Last match of the 1951 season: Again Red Star needed a win over Partizan to win a championship. Except this time it was much different. The stakes were exponentially higher in this match than the 1948 cup final for a few reasons. At this point in time there were three teams that had won the Yugoslav league. These teams were Dinamo Zagreb, Hajduk Split, and of course Partizan. Red Star was always right there with these four teams but it seemed like there was a trend starting where they couldn’t win the league(sounds like Arsenal). This win on the last day of the season meant they won their first title ever on goal difference narrowly edging out Dinamo Zagreb. It also proved that they were a team that could finish off a championship run and they would have many more in the future.
1992 Yugoslav Cup Final: The early 90s was a great period for Red Star. They won three straight league titles from 1990-1992 and became “World Champions” in 1991. These great performances for the team served as relief from the turmoil going on in Yugoslavia. In the 1991-1992 season, both eternal derbies in the league ended as draws and Red Star ended up winning the last Yugoslav league title ever. Understandably Partizan fans didn’t have much to be happy about during this short period. The Yugoslav Cup final was of course to be played between the two fierce rivals from Belgrade yet Red Star had a clear advantage after already being named the Serbian champions.
But with all the odds going against them Partizan’s players showed up and gave Partizan fans a moment they will never forget. While their country was falling apart and their club being overshadowed by Red Star’s successes Partizan pulled through. The game was held at Red Star stadium a.k.a the Marakana and the game ended 0-1 with the visitors the victors. The scorer of the goal was the unlikely hero, defender Budimir Vujačić. The second leg ended as a 2-2 draw which meant Partizan had won their first trophy since 1989. This victory started a streak of success for the club in the 90s with them ending up with 7 more domestic trophies.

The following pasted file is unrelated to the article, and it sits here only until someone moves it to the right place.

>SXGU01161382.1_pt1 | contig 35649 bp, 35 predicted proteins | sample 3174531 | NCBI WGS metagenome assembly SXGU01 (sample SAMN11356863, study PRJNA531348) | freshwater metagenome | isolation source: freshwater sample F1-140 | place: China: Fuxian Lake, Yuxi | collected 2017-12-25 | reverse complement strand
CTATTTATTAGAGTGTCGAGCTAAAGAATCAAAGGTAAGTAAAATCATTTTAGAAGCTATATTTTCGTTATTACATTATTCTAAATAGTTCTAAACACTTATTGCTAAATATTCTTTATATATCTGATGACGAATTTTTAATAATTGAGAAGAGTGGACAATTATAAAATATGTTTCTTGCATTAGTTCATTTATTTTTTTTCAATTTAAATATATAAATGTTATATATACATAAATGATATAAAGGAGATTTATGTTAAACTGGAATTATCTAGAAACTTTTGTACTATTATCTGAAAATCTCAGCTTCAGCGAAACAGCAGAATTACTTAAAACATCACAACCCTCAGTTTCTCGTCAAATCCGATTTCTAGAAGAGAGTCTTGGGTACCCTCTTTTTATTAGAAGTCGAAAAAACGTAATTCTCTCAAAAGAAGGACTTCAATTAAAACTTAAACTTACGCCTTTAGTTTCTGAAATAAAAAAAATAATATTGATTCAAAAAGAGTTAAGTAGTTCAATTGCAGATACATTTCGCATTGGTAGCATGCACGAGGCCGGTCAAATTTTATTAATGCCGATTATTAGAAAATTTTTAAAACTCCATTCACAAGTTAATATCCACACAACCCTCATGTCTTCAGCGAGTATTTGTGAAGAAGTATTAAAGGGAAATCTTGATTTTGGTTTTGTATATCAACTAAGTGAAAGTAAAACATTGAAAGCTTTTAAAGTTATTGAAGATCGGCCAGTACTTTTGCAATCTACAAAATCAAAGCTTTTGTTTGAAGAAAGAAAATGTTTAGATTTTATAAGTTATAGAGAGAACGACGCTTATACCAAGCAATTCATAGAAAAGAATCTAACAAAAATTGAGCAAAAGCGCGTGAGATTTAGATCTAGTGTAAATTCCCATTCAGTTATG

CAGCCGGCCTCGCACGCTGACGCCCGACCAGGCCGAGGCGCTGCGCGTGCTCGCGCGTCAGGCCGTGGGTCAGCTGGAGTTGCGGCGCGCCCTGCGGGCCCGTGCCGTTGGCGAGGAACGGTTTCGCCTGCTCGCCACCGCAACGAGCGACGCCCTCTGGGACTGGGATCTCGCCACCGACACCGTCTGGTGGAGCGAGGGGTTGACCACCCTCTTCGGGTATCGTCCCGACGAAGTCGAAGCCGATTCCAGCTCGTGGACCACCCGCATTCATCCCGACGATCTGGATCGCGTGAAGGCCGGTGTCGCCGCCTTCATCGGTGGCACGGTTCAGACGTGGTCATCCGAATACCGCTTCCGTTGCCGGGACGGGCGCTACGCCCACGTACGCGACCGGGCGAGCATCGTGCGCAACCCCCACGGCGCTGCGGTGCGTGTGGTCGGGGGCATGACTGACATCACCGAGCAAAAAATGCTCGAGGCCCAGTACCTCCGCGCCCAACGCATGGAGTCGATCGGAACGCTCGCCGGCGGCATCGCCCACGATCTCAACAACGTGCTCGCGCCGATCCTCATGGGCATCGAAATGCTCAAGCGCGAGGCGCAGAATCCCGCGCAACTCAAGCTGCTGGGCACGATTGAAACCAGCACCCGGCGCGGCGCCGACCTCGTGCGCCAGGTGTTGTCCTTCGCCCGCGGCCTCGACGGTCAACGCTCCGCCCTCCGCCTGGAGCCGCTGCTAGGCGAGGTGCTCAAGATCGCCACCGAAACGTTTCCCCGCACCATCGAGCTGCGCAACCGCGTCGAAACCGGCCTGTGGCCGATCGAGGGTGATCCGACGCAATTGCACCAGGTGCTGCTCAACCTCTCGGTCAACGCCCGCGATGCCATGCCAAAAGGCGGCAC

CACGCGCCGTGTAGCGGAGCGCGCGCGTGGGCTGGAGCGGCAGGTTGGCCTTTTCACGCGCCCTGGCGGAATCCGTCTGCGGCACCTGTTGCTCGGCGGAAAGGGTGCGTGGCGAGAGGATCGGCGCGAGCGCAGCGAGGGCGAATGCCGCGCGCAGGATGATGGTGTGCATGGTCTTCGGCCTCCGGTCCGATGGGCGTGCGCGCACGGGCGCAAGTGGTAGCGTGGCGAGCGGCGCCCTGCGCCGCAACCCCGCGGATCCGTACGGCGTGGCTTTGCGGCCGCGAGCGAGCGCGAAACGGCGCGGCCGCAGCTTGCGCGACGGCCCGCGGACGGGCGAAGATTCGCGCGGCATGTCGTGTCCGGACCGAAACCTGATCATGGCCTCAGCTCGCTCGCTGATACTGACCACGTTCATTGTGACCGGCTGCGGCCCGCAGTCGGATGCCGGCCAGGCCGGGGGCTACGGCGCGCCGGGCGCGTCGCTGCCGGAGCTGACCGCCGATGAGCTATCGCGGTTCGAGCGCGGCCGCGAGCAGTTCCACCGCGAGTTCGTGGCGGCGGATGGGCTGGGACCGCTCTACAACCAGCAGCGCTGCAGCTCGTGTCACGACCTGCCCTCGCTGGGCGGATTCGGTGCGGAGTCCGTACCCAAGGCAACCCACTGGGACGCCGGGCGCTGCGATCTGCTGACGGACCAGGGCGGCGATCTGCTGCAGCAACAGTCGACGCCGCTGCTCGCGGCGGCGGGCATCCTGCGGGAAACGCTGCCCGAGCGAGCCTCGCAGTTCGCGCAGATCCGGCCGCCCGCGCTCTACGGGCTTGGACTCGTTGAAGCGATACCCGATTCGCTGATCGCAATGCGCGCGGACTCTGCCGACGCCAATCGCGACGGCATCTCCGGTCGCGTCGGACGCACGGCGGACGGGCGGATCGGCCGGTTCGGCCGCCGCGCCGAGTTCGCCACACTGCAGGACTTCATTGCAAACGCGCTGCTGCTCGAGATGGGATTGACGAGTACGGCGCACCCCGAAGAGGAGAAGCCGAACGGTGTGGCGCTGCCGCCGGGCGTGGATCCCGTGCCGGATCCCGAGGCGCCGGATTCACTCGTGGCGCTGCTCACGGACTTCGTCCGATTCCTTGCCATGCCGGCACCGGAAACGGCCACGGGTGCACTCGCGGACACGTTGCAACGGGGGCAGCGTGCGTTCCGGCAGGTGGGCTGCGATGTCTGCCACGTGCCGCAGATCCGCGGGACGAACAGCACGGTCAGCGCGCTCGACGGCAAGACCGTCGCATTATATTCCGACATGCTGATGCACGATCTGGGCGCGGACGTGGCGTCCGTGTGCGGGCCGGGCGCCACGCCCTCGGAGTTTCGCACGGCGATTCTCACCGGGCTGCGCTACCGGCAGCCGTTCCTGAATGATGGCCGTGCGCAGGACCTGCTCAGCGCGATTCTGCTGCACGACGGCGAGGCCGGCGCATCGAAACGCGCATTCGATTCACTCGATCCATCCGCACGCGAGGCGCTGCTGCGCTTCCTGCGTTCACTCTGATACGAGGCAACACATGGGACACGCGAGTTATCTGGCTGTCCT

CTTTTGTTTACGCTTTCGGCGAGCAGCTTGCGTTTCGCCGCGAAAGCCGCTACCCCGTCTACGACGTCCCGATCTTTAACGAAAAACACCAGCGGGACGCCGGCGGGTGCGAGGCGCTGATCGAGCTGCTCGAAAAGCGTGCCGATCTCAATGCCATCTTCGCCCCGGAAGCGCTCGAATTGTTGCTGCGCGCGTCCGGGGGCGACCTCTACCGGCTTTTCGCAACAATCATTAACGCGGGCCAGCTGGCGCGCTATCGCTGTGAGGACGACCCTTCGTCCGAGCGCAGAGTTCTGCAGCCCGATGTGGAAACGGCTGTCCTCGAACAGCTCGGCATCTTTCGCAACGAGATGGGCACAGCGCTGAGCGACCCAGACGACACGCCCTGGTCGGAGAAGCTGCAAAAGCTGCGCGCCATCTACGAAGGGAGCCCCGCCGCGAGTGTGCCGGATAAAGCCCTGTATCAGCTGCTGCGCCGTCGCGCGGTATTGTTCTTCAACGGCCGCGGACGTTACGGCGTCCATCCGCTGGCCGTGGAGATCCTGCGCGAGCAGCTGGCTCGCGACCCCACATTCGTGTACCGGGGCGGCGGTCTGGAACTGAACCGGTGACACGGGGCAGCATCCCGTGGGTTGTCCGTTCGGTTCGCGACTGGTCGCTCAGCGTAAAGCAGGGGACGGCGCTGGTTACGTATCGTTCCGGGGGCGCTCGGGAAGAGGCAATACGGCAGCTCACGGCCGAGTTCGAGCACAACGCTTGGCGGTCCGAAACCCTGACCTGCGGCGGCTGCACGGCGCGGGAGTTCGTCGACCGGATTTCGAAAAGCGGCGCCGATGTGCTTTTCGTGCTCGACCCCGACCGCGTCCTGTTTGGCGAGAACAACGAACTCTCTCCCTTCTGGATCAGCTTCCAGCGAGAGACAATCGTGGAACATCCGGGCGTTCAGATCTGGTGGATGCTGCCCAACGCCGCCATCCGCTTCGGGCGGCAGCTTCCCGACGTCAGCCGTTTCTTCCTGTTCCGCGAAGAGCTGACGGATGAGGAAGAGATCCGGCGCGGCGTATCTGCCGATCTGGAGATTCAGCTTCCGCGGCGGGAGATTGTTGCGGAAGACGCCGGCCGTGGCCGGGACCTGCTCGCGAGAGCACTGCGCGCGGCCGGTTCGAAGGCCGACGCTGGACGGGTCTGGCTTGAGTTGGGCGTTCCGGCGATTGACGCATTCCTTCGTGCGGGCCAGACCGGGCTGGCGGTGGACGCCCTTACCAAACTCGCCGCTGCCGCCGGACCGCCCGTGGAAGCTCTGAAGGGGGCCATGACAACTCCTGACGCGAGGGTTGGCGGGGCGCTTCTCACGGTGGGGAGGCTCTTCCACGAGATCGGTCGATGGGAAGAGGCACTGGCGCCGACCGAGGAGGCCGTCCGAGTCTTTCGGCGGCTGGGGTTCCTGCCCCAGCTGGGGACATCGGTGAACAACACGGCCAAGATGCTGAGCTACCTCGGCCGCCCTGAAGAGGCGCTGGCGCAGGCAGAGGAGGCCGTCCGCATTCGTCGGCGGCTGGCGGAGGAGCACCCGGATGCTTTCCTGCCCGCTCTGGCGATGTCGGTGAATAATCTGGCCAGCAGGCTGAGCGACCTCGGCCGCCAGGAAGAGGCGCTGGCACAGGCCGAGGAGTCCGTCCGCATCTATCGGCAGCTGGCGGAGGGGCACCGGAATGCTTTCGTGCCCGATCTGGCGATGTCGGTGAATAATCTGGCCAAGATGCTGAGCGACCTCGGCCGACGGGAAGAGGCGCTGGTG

Dragoslav Šekularac: For people who lived in Yugoslavia in the late 50s and early 60s Dragoslav Šekularac is as much a household name as Pelé. During his time with the club they won 7 Yugoslavian championships and 5 Yugoslavian cups and he was also a part of the Yugoslavian team that won a gold medal in the 1960 Olympics.
Throughout his career he has been known for his exceptional dribbling ability which has induced supporters’ appeal and also his great performances in the Eternal Derby. Fans love him because he always knew how to “wow” a crowd while not neglecting his duties on the pitch. They love him even more because he came back in 1989 as the manager and led his team to win a domestic double which meant they qualified for the European Cup. As stated earlier, 1991 was the year they became the only Yugoslavian club ever to be crowned Champions of Europe.
Stjepan Bobek: If you consider yourself a fan of Partizan or Red Star, Yugoslavia striker Stjepan Bobek is a player you simply must know about. For many he is considered the most decorated Partizan player ever while many others disagree possibly because he is a Croat. But whether or not they think he is the best there is no denying his magnificent record for both club and country.
In Bobek’s fifteen years with Partizan he scored 425 goals, won four Yugoslav Cups, and two Yugoslav Championships. If that isn’t impressive enough he also ended up having great success as a manager. Specifically for Partizan he is most known for leading them to win three consecutive league titles.
Dragan Džajić: Red Star’s official website states he is “surely the best player in the history of Serbian and Yugoslavian football.” When you look at Bobek’s record this looks like a very bold statement but they definitely are at least on the same level.
One look at his resume and the first thing that jumps out is his astonishing 5 league titles and four titles as a player. He also had a stint as a technical director which included the glory years of the early 90s. He also had a great record in the Belgrade Derby scoring 9 goals which is four behind the derby’s top scorer and Partizan legend Marko Valok. Yet perhaps his greatest accolade was actually him being considered the best left winger in the world at one point.
Read all other articles from our Rivals series here.
Born in Jamaica but living in Florida.Jonathan is a passionate Chelsea fan and his favourite player is John Terry. He likes to analyze and compare the systems of different teams. Jonathan is a writer for themaneland.com.